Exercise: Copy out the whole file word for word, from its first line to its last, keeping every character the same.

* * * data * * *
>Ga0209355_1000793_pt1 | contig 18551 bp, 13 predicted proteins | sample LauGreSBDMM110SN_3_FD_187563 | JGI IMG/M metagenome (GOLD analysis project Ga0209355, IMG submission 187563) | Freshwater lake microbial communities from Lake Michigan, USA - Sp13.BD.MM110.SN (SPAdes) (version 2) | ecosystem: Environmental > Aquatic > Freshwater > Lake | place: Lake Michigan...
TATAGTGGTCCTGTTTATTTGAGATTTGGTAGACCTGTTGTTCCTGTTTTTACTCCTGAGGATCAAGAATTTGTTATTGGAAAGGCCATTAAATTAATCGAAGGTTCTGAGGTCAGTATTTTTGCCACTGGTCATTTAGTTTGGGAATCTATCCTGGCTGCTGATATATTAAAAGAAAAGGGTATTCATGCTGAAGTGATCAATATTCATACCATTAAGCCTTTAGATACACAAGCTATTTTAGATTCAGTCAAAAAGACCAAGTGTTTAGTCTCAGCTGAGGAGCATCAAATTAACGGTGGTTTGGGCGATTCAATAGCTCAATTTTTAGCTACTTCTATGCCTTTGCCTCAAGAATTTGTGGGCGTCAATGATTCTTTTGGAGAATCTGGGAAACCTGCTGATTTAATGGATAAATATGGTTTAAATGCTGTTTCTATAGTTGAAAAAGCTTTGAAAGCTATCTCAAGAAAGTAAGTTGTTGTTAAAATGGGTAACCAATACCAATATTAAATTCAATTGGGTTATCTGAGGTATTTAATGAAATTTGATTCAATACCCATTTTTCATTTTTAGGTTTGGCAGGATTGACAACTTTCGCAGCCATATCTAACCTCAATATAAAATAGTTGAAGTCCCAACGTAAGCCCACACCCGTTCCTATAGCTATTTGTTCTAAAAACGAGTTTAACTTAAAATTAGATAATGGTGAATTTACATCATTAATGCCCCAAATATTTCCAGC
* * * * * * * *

>Ga0209355_1000793_pt1 | contig 18551 bp, 13 predicted proteins | sample LauGreSBDMM110SN_3_FD_187563 | JGI IMG/M metagenome (GOLD analysis project Ga0209355, IMG submission 187563) | Freshwater lake microbial communities from Lake Michigan, USA - Sp13.BD.MM110.SN (SPAdes) (version 2) | ecosystem: Environmental > Aquatic > Freshwater > Lake | place: Lake Michigan...
TATAGTGGTCCTGTTTATTTGAGATTTGGTAGACCTGTTGTTCCTGTTTTTACTCCTGAGGATCAAGAATTTGTTATTGGAAAGGCCATTAAATTAATCGAAGGTTCTGAGGTCAGTATTTTTGCCACTGGTCATTTAGTTTGGGAATCTATCCTGGCTGCTGATATATTAAAAGAAAAGGGTATTCATGCTGAAGTGATCAATATTCATACCATTAAGCCTTTAGATACACAAGCTATTTTAGATTCAGTCAAAAAGACCAAGTGTTTAGTCTCAGCTGAGGAGCATCAAATTAACGGTGGTTTGGGCGATTCAATAGCTCAATTTTTAGCTACTTCTATGCCTTTGCCTCAAGAATTTGTGGGCGTCAATGATTCTTTTGGAGAATCTGGGAAACCTGCTGATTTAATGGATAAATATGGTTTAAATGCTGTTTCTATAGTTGAAAAAGCTTTGAAAGCTATCTCAAGAAAGTAAGTTGTTGTTAAAATGGGTAACCAATACCAATATTAAATTCAATTGGGTTATCTGAGGTATTTAATGAAATTTGATTCAATACCCATTTTTCATTTTTAGGTTTGGCAGGATTGACAACTTTCGCAGCCATATCTAACCTCAATATAAAATAGTTGAAGTCCCAACGTAAGCCCACACCCGTTCCTATAGCTATTTGTTCTAAAAACGAGTTTAACTTAAAATTAGATAATGGTGAATTTACATCATTAATGCCCCAAATATTTCCAGC